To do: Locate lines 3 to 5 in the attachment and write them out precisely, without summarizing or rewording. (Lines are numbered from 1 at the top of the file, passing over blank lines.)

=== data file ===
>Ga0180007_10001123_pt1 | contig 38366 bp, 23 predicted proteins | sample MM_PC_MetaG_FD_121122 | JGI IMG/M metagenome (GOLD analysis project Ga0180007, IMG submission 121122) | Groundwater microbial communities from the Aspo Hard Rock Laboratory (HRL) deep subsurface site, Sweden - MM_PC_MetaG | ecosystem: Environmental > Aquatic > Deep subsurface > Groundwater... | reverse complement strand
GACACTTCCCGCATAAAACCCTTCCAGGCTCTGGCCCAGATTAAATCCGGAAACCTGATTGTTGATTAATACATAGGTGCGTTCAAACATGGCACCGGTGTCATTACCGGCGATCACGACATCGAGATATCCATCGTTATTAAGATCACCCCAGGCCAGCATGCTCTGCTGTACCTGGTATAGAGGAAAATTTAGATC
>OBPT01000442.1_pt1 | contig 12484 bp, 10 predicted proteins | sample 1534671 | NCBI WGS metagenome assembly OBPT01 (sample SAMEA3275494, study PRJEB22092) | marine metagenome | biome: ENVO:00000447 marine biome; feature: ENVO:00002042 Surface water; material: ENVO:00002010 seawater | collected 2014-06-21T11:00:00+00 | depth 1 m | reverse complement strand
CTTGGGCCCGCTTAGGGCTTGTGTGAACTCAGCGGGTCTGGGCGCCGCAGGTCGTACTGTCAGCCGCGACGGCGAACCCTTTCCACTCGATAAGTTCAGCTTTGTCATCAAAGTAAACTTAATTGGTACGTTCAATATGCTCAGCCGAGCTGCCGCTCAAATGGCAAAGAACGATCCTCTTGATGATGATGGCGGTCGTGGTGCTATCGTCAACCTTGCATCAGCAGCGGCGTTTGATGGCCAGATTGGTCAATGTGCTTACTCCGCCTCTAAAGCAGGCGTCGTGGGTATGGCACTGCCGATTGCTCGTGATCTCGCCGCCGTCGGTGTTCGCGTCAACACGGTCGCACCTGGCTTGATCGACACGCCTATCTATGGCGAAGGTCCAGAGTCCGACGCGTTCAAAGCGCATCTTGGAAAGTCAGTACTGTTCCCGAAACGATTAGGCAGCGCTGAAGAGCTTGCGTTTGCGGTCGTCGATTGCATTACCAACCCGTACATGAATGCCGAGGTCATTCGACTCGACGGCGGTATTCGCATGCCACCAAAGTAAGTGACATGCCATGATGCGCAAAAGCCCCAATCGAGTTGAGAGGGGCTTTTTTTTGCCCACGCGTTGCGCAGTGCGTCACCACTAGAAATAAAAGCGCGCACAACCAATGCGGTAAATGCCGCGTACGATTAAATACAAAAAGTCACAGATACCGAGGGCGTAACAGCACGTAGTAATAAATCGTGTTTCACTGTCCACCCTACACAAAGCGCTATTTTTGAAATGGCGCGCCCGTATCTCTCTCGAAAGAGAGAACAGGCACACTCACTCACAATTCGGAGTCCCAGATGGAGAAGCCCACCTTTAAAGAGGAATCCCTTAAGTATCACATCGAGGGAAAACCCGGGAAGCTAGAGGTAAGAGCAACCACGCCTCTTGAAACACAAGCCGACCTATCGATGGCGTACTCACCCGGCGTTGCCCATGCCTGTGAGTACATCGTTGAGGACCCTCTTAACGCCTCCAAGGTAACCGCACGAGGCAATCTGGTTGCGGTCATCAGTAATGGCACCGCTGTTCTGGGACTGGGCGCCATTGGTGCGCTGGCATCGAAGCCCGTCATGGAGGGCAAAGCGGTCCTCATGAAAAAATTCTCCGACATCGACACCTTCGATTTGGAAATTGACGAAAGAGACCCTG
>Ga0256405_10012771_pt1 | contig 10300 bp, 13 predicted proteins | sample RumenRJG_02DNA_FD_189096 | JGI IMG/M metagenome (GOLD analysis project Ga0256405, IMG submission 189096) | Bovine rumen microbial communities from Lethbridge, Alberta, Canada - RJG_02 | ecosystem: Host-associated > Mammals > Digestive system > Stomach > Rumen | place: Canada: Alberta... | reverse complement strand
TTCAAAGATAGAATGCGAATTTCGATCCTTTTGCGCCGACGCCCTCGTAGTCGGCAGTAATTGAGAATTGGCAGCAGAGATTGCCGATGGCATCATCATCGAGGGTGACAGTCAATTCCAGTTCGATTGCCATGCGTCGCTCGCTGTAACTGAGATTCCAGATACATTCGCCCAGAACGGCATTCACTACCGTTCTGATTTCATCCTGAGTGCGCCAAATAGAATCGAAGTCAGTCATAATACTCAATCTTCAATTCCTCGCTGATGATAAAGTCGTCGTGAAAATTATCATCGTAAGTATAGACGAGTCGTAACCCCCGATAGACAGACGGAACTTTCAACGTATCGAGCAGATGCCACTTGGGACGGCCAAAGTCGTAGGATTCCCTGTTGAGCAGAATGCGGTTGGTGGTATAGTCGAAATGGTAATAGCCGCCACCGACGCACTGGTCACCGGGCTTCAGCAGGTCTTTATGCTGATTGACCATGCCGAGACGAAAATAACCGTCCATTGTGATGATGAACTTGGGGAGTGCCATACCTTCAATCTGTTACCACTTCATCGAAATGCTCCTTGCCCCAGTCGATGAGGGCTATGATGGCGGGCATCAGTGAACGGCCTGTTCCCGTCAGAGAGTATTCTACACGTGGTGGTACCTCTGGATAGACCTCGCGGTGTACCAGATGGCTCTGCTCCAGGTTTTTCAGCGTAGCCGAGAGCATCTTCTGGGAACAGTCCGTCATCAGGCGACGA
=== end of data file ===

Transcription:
>OBPT01000442.1_pt1 | contig 12484 bp, 10 predicted proteins | sample 1534671 | NCBI WGS metagenome assembly OBPT01 (sample SAMEA3275494, study PRJEB22092) | marine metagenome | biome: ENVO:00000447 marine biome; feature: ENVO:00002042 Surface water; material: ENVO:00002010 seawater | collected 2014-06-21T11:00:00+00 | depth 1 m | reverse complement strand
CTTGGGCCCGCTTAGGGCTTGTGTGAACTCAGCGGGTCTGGGCGCCGCAGGTCGTACTGTCAGCCGCGACGGCGAACCCTTTCCACTCGATAAGTTCAGCTTTGTCATCAAAGTAAACTTAATTGGTACGTTCAATATGCTCAGCCGAGCTGCCGCTCAAATGGCAAAGAACGATCCTCTTGATGATGATGGCGGTCGTGGTGCTATCGTCAACCTTGCATCAGCAGCGGCGTTTGATGGCCAGATTGGTCAATGTGCTTACTCCGCCTCTAAAGCAGGCGTCGTGGGTATGGCACTGCCGATTGCTCGTGATCTCGCCGCCGTCGGTGTTCGCGTCAACACGGTCGCACCTGGCTTGATCGACACGCCTATCTATGGCGAAGGTCCAGAGTCCGACGCGTTCAAAGCGCATCTTGGAAAGTCAGTACTGTTCCCGAAACGATTAGGCAGCGCTGAAGAGCTTGCGTTTGCGGTCGTCGATTGCATTACCAACCCGTACATGAATGCCGAGGTCATTCGACTCGACGGCGGTATTCGCATGCCACCAAAGTAAGTGACATGCCATGATGCGCAAAAGCCCCAATCGAGTTGAGAGGGGCTTTTTTTTGCCCACGCGTTGCGCAGTGCGTCACCACTAGAAATAAAAGCGCGCACAACCAATGCGGTAAATGCCGCGTACGATTAAATACAAAAAGTCACAGATACCGAGGGCGTAACAGCACGTAGTAATAAATCGTGTTTCACTGTCCACCCTACACAAAGCGCTATTTTTGAAATGGCGCGCCCGTATCTCTCTCGAAAGAGAGAACAGGCACACTCACTCACAATTCGGAGTCCCAGATGGAGAAGCCCACCTTTAAAGAGGAATCCCTTAAGTATCACATCGAGGGAAAACCCGGGAAGCTAGAGGTAAGAGCAACCACGCCTCTTGAAACACAAGCCGACCTATCGATGGCGTACTCACCCGGCGTTGCCCATGCCTGTGAGTACATCGTTGAGGACCCTCTTAACGCCTCCAAGGTAACCGCACGAGGCAATCTGGTTGCGGTCATCAGTAATGGCACCGCTGTTCTGGGACTGGGCGCCATTGGTGCGCTGGCATCGAAGCCCGTCATGGAGGGCAAAGCGGTCCTCATGAAAAAATTCTCCGACATCGACACCTTCGATTTGGAAATTGACGAAAGAGACCCTG
>Ga0256405_10012771_pt1 | contig 10300 bp, 13 predicted proteins | sample RumenRJG_02DNA_FD_189096 | JGI IMG/M metagenome (GOLD analysis project Ga0256405, IMG submission 189096) | Bovine rumen microbial communities from Lethbridge, Alberta, Canada - RJG_02 | ecosystem: Host-associated > Mammals > Digestive system > Stomach > Rumen | place: Canada: Alberta... | reverse complement strand